Dexmedetomidine and Hydromorphone: A Novel Pain Management Strategy for the Oncology Ward Setting During Anti-GD2 Immunotherapy for High-Risk Neuroblastoma in Children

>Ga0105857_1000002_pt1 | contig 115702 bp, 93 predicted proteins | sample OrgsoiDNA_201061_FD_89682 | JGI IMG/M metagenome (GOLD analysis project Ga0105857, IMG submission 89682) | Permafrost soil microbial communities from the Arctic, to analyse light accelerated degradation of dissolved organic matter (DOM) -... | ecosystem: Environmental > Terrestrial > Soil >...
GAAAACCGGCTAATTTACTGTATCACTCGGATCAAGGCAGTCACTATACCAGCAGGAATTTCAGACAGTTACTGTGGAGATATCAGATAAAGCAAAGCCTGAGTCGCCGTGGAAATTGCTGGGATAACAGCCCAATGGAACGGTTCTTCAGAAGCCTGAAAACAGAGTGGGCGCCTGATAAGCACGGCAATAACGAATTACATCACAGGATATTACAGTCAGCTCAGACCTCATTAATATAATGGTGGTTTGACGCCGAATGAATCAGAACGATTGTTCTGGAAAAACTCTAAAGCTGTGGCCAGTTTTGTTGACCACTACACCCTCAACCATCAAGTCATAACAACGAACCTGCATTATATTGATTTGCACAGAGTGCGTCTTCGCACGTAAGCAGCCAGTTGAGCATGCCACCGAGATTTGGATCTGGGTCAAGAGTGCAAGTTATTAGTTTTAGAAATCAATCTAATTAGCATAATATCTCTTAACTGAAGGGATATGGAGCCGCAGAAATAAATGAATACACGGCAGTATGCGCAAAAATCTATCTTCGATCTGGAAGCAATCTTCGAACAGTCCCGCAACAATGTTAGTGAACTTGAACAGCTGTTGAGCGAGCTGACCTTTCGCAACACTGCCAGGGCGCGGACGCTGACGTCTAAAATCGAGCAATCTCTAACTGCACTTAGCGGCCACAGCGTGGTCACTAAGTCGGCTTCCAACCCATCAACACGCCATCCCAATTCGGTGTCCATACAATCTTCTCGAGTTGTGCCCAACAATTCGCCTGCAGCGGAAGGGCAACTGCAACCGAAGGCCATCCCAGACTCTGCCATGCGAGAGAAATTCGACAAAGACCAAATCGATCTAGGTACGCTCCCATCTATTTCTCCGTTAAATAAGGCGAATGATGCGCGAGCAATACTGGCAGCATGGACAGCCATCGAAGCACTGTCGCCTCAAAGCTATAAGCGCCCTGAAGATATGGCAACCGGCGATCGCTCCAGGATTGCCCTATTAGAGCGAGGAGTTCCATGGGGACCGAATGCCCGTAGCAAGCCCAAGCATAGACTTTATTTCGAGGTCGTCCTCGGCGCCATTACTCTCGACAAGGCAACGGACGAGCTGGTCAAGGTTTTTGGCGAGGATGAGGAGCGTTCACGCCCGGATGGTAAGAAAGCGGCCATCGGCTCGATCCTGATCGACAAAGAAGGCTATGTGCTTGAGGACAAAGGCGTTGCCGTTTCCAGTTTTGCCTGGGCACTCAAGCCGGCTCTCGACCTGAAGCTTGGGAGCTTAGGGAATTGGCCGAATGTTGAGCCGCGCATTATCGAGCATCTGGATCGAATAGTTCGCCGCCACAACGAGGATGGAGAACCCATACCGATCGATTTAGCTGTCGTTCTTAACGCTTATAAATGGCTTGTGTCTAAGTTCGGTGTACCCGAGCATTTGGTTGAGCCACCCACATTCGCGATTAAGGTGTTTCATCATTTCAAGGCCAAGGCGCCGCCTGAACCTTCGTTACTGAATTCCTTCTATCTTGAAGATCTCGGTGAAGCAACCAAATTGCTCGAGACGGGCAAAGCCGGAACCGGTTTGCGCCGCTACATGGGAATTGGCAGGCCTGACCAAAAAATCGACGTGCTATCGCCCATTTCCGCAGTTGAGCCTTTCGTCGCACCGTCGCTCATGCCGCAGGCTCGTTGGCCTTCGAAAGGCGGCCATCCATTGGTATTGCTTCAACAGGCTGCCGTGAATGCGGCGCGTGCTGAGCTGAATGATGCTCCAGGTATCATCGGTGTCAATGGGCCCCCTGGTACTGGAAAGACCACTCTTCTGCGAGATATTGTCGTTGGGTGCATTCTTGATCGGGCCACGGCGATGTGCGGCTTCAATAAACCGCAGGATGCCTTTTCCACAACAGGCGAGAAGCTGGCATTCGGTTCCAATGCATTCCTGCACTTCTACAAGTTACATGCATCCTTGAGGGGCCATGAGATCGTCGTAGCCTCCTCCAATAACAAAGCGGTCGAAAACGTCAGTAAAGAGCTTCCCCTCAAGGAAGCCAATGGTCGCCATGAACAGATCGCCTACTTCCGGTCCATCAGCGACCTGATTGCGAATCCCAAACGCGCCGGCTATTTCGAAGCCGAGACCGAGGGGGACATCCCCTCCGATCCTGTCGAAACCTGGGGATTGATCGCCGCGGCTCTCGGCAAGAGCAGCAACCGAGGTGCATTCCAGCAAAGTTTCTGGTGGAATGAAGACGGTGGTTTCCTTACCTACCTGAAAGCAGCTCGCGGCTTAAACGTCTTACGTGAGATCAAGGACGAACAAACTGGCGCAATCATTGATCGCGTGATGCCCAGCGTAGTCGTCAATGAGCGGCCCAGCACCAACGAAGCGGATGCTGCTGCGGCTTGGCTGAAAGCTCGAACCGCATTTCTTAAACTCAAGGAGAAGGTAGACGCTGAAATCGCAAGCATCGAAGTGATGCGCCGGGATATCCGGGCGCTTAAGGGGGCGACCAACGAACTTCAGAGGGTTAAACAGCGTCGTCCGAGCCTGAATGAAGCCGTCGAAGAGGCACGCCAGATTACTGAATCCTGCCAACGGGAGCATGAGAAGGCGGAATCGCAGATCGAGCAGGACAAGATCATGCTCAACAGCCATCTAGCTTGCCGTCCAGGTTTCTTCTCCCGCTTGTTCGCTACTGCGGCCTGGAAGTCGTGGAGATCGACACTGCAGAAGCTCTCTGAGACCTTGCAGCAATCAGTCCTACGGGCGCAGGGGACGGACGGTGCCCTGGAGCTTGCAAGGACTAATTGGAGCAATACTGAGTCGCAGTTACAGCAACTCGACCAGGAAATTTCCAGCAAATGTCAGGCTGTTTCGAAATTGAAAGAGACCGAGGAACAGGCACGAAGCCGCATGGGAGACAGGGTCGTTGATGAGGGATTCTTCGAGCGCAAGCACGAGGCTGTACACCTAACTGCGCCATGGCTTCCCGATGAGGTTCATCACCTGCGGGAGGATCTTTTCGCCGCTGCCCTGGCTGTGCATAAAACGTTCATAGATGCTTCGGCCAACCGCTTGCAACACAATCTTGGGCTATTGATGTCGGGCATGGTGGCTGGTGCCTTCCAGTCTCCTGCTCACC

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Background.Treatment of neuroblastoma with targeted immunotherapy using chimeric anti-GD2 monoclonal antibodies (ch14.18) is associated with significant pain requiring management with a high-dose opioid infusion. We present a case series of six children, for whom dexmedetomidine and hydromorphone infusions safely and effectively reduced the pain of ch14.18 therapy in the oncology ward setting.Procedure.The ch14.18 infusion is administered for ≥10 hr over four consecutive days in each of 5 cycles. Hydromorphone (2–8−−1) and dexmedetomidine (0.1–0.6−−1) infusions were commenced 1 hr before starting ch14.18 immunotherapy and titrated to optimal clinical effect. One hour after stopping the ch14.18 infusion, dexmedetomidine was discontinued and hydromorphone weaned as tolerated. This strategy was supervised by the Acute Pain Service with strict monitoring and nursing policies. Patient charts were reviewed for evidence of side effects and quality of analgesia.Results.Data from six patients, with median (range) age of 3.5 (2–12) years are reported. Median (range) utilization of hydromorphone was 2.9 (2.0–4.7)−−1, and of dexmedetomidine was 0.17 (0.10–0.20)−−1. A drop in mean arterial pressure ≥30% below baseline was identified during 30% of treatment days, but only prompted interrupting or reducing the ch14.18 infusion on 7% of treatment days; only one episode of grade 3 hypotension was recorded during this series. Hypoxemia occurred during 8% and bradycardia during 4% of treatment days.Conclusions.Dexmedetomidine infusion may be an effective and safe pain management adjunct to opioid therapy for the pain of ch14.18 infusion. Pediatr Blood Cancer 2015;62:29–34. © 2014 Wiley Periodicals, Inc.

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